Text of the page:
Breadcrumbs

Charities' struggles 'are now reflected in the bottom line'

By David Ainsworth, Third Sector, 30 April 2013

UK Civil Society Almanac 2013

UK Civil Society Almanac 2013

Income is static and spending has dropped, according to the UK Civil Society Almanac 2013 from the National Council for Voluntary Organisations

The total income of the voluntary sector remained static at £38.3bn in real terms in the year to March 2011, according to the UK Civil Society Almanac 2013, published today.

But charity spending dropped for the first time in real terms during the year, from £37.6bn to £36.8bn, according to the almanac, which is produced by the National Council for Voluntary Organisations.

Sector income remained lower than what the NCVO calls the "peak funding" point for the sector in 2007/08, when annual income reached £39.5bn. Even though the sector has not grown in the past three years, its annual income still increased in real terms by almost £10bn – or 35 per cent – over the past decade.

The sector saw a 5.4 per cent increase in income over the year in cash terms, but a higher than normal rate of inflation meant there was no increase in real terms, the almanac says.

Sector income from statutory sources remained almost constant over the year in real terms at £14.2bn. Charities received £11.2bn in contract income from public sector sources, compared with £11.3bn in the previous year. Grant income remained static at £3bn. Over the decade, voluntary sector income from statutory sources rose to £14.2bn from £9.1bn, up by 56 per cent.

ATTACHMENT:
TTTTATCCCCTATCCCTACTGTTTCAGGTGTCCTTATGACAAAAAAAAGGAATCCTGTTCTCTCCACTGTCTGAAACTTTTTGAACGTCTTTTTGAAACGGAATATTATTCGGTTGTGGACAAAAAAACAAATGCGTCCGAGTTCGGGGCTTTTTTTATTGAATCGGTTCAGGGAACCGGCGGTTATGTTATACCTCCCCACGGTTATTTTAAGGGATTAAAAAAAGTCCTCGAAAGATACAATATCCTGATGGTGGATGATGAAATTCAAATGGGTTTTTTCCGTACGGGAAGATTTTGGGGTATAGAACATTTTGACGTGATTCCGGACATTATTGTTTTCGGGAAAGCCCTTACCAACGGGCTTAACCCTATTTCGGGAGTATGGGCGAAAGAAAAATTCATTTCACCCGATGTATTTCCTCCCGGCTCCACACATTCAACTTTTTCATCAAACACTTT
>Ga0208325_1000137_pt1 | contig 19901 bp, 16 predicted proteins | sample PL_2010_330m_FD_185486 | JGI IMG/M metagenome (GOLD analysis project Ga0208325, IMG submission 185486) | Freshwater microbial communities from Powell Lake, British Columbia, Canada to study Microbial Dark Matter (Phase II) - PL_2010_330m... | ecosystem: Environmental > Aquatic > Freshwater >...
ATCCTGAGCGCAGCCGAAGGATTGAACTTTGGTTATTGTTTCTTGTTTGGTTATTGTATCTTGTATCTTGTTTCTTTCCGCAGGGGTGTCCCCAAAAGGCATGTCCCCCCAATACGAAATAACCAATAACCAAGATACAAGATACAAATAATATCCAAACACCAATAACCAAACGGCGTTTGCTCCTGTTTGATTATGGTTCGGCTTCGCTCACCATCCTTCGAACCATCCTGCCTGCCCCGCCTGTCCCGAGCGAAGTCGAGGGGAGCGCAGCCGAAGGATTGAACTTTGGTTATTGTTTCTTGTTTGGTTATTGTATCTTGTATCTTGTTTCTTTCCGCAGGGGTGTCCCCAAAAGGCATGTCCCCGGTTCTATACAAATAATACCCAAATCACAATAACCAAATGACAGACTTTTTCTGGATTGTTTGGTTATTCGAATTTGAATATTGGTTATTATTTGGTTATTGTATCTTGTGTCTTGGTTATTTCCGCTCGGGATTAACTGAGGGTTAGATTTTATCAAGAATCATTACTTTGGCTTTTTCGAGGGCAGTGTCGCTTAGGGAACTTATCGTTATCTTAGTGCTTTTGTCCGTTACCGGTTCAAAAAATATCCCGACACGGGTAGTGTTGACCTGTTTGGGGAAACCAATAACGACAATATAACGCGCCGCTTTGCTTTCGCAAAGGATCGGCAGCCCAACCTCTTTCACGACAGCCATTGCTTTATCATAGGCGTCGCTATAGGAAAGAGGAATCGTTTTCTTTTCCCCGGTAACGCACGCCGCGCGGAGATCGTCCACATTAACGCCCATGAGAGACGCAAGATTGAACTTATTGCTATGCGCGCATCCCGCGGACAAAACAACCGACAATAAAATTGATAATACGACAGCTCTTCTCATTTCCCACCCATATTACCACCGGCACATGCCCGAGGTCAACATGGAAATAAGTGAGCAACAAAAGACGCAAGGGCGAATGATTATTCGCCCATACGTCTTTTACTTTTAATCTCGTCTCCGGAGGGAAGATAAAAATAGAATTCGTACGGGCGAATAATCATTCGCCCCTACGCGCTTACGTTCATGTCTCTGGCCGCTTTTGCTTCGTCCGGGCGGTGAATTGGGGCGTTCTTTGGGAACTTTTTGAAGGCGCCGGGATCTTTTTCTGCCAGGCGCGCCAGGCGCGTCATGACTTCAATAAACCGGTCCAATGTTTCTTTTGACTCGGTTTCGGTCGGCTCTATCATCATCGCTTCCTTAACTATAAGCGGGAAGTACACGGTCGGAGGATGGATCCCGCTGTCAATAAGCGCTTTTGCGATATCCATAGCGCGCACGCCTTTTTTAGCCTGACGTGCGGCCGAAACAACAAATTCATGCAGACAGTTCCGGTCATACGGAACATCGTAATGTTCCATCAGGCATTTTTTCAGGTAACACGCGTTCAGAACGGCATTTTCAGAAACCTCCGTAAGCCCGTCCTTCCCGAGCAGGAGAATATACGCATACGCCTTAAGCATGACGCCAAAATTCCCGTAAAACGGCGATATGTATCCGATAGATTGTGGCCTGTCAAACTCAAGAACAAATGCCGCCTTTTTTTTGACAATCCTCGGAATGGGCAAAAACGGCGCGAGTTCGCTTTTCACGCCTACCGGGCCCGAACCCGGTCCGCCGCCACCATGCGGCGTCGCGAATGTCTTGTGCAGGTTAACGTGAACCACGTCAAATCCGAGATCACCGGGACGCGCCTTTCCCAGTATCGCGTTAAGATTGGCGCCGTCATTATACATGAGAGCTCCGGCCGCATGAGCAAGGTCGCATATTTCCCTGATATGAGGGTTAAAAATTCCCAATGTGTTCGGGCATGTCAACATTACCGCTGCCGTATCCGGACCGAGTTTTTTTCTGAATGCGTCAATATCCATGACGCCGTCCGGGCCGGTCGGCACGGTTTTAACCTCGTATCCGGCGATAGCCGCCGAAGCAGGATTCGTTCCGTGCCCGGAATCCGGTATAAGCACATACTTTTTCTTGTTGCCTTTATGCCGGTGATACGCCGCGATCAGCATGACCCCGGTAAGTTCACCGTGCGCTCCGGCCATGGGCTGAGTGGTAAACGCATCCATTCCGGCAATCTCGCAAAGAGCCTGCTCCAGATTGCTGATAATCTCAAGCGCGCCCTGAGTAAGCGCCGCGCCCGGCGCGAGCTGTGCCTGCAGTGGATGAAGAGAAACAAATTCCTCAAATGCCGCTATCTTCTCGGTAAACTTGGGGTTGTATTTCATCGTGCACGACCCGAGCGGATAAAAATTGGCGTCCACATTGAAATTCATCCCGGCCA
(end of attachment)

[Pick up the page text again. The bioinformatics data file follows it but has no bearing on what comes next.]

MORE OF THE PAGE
But the new almanac covers only the period up to the start of government cuts: the first round of local authority budgets after the cuts were announced in March and April 2011, so it is likely that future years will reflect bigger falls in income.

The almanac shows that the sector workforce rose from 721,000 at the start of 2010 to 765,000 at the end, but then fell to 732,000 by December 2011.

The sector had £101bn of assets in March 2011, compared with £95bn in the previous year. The list of registered charities also included just under 84,000 micro-organisations with incomes of less than £10,000. This does not include organisations too small to be registered as charities.

Sir Stuart Etherington, chief executive of the NCVO, said: "This was the year we started to see charities’ struggles reflected in the bottom line. While many charities continued to spend during the recession, perhaps to meet growing demand, it seems that some were running out of steam by this point.

"Since the financial crash of 2008, the economic environment has remained fragile and fractious. I see much inspirational work being carried out despite these difficulties – but it would be a brave person who wasn’t planning for these troubles to continue for some time to come."

The almanac is based primarily on a sample of 10,000 annual accounts collected from the Charity Commission register. The data excludes organisations such as non-departmental government bodies, independent schools and housing associations that do not fall into the NCVO definition of "general charities".

For the first time, the NCVO will not publish a hard copy version of the almanac this year – it will only be available online.

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